Faleomavaega is a member of the Congressional Asia Pacific American Caucus. He is Vice Chair of the Army Reserve Component of the National Guard and Reserve Components Caucus. He is a member of the Congressional Human Rights Caucus, the Congressional Oceans Caucus, and the Congressional Native American Caucus.

Assemblymember Warren Furutani, California State Assembly District 55

Warren Furutani

Warren T. Furutani represents the 55th Assembly district of California. He is a Democrat and a fourth-generation Japanese American. Furutani was elected in a special election in 2008. He replaced Laura Richardson who won a special election to replace Juanita Millender-McDonald as the member of the US House of Representatives from California’s 37th district.

Prior to being elected to the Assembly, he served on the Los Angeles Unified School District and then the Los Angeles Community College District Board of Trustees. In 1987, he became the first Asian Pacific American ever elected to the LAUSD and was the Board’s President in 1991. He graduated from Gardena High School in 1965. He attended several community colleges, and earned a B.A. degree from Antioch University.

Aside from his many charitable and public service activities on the local level, Mr. Furutani is a respected leader on the state level as well. He worked as a senior consultant to the Speaker of the California Assembly, the Honorable Fabian Nuñez, and served in that capacity for the last three Speakers as well.

Rep. Jay Goyal, Ohio House of Representatives District 73

Rep. Jay Goyal

Jay Goyal, first elected in November 2006, proudly serves his hometown of Mansfield and other areas of Richland County in the Ohio House of Representatives. In his third term, Rep. Goyal has been appointed as the ranking member of the Financial Institutions, Housing and Urban Development Committee and as a member of the Finance and Appropriations and Economic Development Committees, and the Health and Human Services subcommittee of Finance and Appropriations. He is also a member of the Legislative Service Commission and the Power Siting Board and served as the Majority Whip in the 128th General Assembly. He co-chairs the College Early Access Caucus and was one of three members of the Ohio House of Representatives to serve on the 2009 Joint House-Senate Budget Conference Committee.

TIME Magazine has named Rep. Goyal as one of the “Top 40 Under 40 Rising Stars of American Politics” and the New Leadership Council has named Rep. Goyal as one of the “Top 40 Under 40 Community Leaders in the United States.”

Prior to his election in 2006, he served as Vice President of Goyal Industries, a manufacturing firm that specializes in products for the mass transit and passenger rail car industry nationwide. Goyal sits on the Board of Directors for the Rehabilitation Center of North Central Ohio, Junior Achievement of North Central Ohio, and the University and College Access Network. He serves on the United Way’s Allocations and Community Relations Committees, the Richland County Citizens’ Vision Board, and Progress Industries Business Advisory Board. He is also active with the Mansfield Indian Association, the Ohio Marwari Association and the Mansfield-Richland Chamber of Commerce.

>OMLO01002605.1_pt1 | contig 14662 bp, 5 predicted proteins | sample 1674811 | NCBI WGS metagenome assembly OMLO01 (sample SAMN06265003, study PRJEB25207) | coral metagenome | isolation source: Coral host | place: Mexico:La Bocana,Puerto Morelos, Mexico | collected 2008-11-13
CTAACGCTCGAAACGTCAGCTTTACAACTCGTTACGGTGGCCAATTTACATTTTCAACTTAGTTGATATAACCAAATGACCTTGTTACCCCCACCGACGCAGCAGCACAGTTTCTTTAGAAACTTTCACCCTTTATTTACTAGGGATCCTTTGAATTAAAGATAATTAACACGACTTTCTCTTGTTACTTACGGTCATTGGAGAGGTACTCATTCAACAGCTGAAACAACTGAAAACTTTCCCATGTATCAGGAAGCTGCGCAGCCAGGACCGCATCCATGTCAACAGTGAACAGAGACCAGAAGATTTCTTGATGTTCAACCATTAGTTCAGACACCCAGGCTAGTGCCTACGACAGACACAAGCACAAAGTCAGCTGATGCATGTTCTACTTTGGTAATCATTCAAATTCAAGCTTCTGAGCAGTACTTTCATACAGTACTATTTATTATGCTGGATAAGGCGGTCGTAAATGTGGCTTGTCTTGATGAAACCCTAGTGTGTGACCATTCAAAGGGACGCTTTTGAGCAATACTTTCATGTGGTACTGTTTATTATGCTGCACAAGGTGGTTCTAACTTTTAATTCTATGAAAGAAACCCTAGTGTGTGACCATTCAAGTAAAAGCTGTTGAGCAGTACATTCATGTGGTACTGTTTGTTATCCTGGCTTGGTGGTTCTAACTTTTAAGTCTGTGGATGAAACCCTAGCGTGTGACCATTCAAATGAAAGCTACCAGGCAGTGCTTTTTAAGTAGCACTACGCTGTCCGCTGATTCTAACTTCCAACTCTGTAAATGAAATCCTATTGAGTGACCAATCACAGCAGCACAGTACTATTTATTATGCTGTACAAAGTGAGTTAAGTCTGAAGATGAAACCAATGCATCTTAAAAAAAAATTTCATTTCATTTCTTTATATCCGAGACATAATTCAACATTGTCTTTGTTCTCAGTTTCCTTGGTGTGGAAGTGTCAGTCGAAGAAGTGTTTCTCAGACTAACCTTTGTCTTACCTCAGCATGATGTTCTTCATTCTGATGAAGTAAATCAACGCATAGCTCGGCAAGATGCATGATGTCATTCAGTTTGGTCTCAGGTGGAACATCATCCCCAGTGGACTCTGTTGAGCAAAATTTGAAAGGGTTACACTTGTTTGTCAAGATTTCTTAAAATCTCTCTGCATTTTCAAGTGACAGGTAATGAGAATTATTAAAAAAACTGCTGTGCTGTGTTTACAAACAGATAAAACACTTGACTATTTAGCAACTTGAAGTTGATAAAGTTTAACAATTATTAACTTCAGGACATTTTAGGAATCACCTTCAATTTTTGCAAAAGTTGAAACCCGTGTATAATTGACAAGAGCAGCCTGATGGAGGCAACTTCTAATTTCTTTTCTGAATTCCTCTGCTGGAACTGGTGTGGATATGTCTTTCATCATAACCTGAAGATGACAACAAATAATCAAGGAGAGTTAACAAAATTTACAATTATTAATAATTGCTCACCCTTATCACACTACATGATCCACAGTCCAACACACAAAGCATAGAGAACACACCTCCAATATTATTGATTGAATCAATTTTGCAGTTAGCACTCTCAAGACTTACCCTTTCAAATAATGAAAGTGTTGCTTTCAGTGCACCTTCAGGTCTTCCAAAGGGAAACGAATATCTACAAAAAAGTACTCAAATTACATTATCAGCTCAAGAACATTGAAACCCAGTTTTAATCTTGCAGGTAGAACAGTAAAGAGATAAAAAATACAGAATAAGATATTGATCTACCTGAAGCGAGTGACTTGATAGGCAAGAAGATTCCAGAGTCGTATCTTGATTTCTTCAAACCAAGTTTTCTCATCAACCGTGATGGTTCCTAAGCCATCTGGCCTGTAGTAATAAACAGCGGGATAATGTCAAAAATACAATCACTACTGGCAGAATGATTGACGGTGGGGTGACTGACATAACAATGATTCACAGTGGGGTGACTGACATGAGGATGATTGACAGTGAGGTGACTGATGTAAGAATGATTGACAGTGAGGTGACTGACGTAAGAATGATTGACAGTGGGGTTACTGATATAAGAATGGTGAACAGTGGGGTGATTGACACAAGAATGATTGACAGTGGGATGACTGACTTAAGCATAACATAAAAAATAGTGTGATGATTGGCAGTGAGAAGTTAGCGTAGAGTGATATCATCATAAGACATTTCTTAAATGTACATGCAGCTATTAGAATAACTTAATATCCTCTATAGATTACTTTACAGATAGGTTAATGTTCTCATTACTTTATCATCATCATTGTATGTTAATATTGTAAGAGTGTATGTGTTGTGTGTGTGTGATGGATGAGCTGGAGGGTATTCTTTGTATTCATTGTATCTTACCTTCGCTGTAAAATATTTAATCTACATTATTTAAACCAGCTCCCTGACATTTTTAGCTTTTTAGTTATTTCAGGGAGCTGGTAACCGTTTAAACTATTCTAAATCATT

Rep. Al Green, Member of Congress, Texas District 9

Rep. Al Green

Rep. Al Green was first elected in 2004 to serve the people of Texas’ 9th Congressional District. As a veteran civil rights advocate, he has dedicated his life to fighting for those in society whose voices, too often, are not heard. His chief legislative priority for the 110th Congress is creating a Federal Living Wage. As the Democratic Whip for Region 6 and one of the newest members of the Committee on Homeland Security, Green is dedicated to increasing U.S. port and border security.

Born in New Orleans, Rep. Green went on to attend Tuskegee Institute of Technology. In 1974, he earned his law degree from the Thurgood Marshall School of Law at Texas Southern University, where he later served as an instructor. After graduating from law school, Green opened his own law practice and also served as a Justice of the Peace for 26 years.

For nearly ten years, Green served as president of the Houston Branch of the NAACP. Under his leadership, the organization grew to unprecedented heights, increasing membership from 500 to 3,500 and the staff from one to twenty.

Rep. Colleen Hanabusa, Member of Congress, Hawai’i District 1

Rep. Colleen Hanabusa

Congresswoman Colleen Hanabusa proudly represents Hawaii’s 1st Congressional District. She brings to Washington a passionate, hardworking and fearless approach to advocacy, honed by more than three decades spent fighting for the rights of her clients in the halls of justice and her constituents on the floor of the Hawaii State Legislature. Congresswoman Hanabusa, a yonsei, fourth generation American of Japanese ancestry, whose grandparents were interned during World War II, has dedicated her life to service and is committed to providing for the people of Hawaii while preserving the unique values and traditions that define the Aloha spirit.

In November 1998, Congresswoman Hanabusa was elected to serve the people of the Twenty-First District as their State Senator. She was victorious in her first ever run for public office and immediately people recognized her talents and desire to improve the lives of Hawaii’s working families. By November 2006, she had beens elected President of the Senate, the first woman to lead either house in the Hawai’i legislature.